Brain on Fire: My Month of Madness

Nursing Book Club

Brain on Fire: My Month of Madness

Case No. 217

By Susannah Calahan (Free Press, 2012)
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Reviewed By Christine Contillo, RN, BSN

Some people like “chick lit” for light weekend reading, but I’ll take a well-written medical mystery any day, especially a mystery written as a memoir, like Susannah Cahalan’s Brain on Fire: My Year of Madness. Cahalan, a newspaper writer from New York, uses her skills as an investigative journalist to examine the mysterious disease that nearly destroyed her life.

Insect Paranoia

In 2009, Cahalan, who was then writing for the New York Post, woke up one morning with what looked like two insect bites on her arm. Like everyone with an apartment in New York, she immediately began worrying about bedbugs. When she went to work, Cahalan, who always prided herself on her work ethic, was so distracted that she found herself unprepared for a meeting. Later in the day, she called an exterminator to deal with what she feared was an insect infestation, purging her apartment of years’ worth of work to prepare for the appointment.

What Cahalan didn’t know at the time was that obsession with insects can be a sign of impending psychosis. Her uncharacteristic fit of paranoia was also accompanied by physical symptoms, including the first signs of a migraine, some limb numbness and the fatigue that comes with a viral illness.

Things got worse from there. Soon, her job performance deteriorated, relationships suffered and seven months of her life became a blur. She recalls waking up strapped to a hospital bed with a guard nearby and says her bizarre behavior could easily have led to long-term psychiatric commitment.

Finding Answers

Those around Cahalan at the time assumed she was suffering a nervous breakdown, going through bipolar manic and depressive episodes, drinking too much or reacting to the anti-seizure medication she’d been prescribed. Today, she describes her behavior as a symptom of a serious physical illness.

What was going on? Years later, doctors still cannot pinpoint the pathogen that attacked Cahalan or how or where it may have found her. However, she was eventually diagnosed with a rare form of anti-NMDA-receptor autoimmune encephalitis that had only been identified two years earlier. Because its symptoms can be easily confused with those of schizophrenia, Cahalan speculates that the condition may have been the real cause of many long-term psychiatric hospitalizations.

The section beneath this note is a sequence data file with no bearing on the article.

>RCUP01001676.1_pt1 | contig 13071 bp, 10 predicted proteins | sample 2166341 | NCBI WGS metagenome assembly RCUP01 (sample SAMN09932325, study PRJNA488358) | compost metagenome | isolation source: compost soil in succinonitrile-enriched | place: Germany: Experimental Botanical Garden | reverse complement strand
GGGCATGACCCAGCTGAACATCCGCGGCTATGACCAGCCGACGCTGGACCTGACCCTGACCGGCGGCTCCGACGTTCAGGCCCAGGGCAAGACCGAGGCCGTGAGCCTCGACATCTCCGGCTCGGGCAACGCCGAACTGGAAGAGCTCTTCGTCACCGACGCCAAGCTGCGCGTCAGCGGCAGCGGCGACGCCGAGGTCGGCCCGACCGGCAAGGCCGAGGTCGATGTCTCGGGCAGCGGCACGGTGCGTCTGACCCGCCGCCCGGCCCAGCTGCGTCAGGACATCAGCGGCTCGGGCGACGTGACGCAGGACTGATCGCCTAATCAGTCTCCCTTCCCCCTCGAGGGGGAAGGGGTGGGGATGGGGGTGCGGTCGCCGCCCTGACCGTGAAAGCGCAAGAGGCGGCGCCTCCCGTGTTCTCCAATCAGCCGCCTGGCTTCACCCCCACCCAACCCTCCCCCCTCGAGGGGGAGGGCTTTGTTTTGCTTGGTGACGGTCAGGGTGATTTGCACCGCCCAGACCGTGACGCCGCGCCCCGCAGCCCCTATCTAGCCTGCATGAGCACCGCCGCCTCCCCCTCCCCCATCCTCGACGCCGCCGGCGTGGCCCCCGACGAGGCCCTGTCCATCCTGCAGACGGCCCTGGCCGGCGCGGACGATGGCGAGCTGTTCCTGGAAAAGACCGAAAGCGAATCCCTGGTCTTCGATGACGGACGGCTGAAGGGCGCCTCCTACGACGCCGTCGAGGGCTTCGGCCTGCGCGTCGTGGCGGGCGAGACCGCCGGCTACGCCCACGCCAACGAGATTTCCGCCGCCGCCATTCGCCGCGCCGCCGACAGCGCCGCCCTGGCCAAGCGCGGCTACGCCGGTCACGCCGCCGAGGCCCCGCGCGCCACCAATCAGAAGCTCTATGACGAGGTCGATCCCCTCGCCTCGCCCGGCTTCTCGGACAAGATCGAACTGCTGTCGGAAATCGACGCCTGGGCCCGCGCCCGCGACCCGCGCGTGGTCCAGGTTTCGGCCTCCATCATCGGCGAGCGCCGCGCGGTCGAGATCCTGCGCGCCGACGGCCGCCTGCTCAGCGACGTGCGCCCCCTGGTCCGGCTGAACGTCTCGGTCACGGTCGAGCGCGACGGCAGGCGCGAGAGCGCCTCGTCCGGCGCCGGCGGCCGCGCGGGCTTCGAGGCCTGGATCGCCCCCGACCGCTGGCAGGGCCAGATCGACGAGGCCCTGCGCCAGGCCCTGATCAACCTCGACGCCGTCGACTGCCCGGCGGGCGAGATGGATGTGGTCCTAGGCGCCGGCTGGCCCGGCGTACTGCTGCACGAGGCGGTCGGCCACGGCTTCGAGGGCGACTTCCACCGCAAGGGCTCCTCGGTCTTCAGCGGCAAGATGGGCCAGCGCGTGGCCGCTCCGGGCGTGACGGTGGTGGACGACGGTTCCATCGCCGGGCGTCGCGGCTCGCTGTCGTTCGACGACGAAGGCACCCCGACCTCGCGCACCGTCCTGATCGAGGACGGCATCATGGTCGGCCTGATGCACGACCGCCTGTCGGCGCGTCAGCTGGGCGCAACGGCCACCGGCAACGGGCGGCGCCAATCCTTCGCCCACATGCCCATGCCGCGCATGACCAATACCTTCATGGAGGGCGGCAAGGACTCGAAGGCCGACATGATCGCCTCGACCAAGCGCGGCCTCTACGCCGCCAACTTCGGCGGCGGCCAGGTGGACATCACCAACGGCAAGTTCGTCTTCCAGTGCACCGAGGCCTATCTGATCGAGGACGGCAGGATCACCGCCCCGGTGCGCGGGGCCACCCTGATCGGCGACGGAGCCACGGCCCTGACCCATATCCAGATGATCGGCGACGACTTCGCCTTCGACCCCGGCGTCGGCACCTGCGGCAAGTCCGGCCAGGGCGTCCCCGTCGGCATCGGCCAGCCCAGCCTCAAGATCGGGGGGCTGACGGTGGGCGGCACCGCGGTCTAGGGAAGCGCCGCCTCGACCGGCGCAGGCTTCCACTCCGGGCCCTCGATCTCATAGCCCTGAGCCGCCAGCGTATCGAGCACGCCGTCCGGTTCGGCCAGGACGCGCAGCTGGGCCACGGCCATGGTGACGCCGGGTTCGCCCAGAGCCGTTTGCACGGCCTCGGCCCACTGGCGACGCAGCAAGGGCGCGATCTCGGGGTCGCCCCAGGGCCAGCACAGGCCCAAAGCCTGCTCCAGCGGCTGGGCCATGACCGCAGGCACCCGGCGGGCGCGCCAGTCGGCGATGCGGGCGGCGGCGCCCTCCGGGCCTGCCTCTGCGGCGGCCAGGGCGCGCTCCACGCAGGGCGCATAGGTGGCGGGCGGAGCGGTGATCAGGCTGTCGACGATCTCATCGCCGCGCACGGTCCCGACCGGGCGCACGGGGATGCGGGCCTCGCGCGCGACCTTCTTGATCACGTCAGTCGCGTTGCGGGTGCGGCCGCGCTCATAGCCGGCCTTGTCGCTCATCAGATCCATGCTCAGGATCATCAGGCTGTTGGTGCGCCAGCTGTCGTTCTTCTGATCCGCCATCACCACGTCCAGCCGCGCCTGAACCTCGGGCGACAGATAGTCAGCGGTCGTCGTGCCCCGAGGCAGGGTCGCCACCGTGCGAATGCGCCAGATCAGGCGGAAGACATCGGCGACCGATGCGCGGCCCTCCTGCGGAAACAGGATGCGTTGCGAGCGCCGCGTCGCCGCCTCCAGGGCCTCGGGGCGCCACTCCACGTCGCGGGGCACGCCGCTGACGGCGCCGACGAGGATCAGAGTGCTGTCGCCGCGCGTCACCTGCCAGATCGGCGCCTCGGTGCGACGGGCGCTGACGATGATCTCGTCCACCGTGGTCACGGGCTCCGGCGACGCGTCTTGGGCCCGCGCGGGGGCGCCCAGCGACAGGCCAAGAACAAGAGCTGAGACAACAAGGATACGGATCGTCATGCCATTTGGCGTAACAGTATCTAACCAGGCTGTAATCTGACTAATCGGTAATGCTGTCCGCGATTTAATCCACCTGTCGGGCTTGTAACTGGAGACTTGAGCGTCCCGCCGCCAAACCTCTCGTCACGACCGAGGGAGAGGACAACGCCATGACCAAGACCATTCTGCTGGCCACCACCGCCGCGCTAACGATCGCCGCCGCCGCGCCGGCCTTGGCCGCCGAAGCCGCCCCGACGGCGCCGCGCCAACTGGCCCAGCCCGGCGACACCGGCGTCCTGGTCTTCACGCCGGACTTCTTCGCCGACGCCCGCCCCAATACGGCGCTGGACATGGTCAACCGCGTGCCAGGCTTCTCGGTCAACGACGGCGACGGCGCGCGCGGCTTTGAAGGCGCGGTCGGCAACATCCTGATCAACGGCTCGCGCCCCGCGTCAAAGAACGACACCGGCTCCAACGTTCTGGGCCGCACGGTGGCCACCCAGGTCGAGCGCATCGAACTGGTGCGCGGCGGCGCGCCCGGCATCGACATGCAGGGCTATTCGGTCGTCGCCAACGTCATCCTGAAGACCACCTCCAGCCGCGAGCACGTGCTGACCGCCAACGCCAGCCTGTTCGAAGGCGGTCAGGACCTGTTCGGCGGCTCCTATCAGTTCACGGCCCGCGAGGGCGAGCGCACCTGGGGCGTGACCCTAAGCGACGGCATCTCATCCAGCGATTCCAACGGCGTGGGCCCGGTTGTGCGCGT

Fortunately, living in New York City gave Cahalan access to one of the few physicians familiar with the disease and its treatment, so she was able to make a slow recovery.

Lost Time

After her hospitalization, Cahalan began keeping a diary, which allowed her to see her progress from that point. She later interviewed her friends, family and physicians to put together the missing pieces of her illness.

Cahalan includes some great explanations and diagrams of how the brain functions and describes some of the testing that was done. Along the way, we learn quite a bit about the rehabilitative process of patients with brain diseases.

As hospital nurses, we are used to seeing patients discharged and feeling happy that they can return to their homes. However, the patients may be radically changed, disappointed at their slow progress or forced to cope with the realization that they may never return to their pre-illness selves. Brain on Fire: My Year of Madness allows us to see that process through the patient’s eyes.

Despite the misfortune of her life-changing illness, Cahalan nevertheless focuses on the positive. The $1 million cost of her treatment was largely covered by insurance and, as only the 217th person to be diagnosed with that form of encephalitis, she considers herself lucky that she didn’t slip through the cracks in the system. She is now working to publicize the disease in hopes of helping others.  

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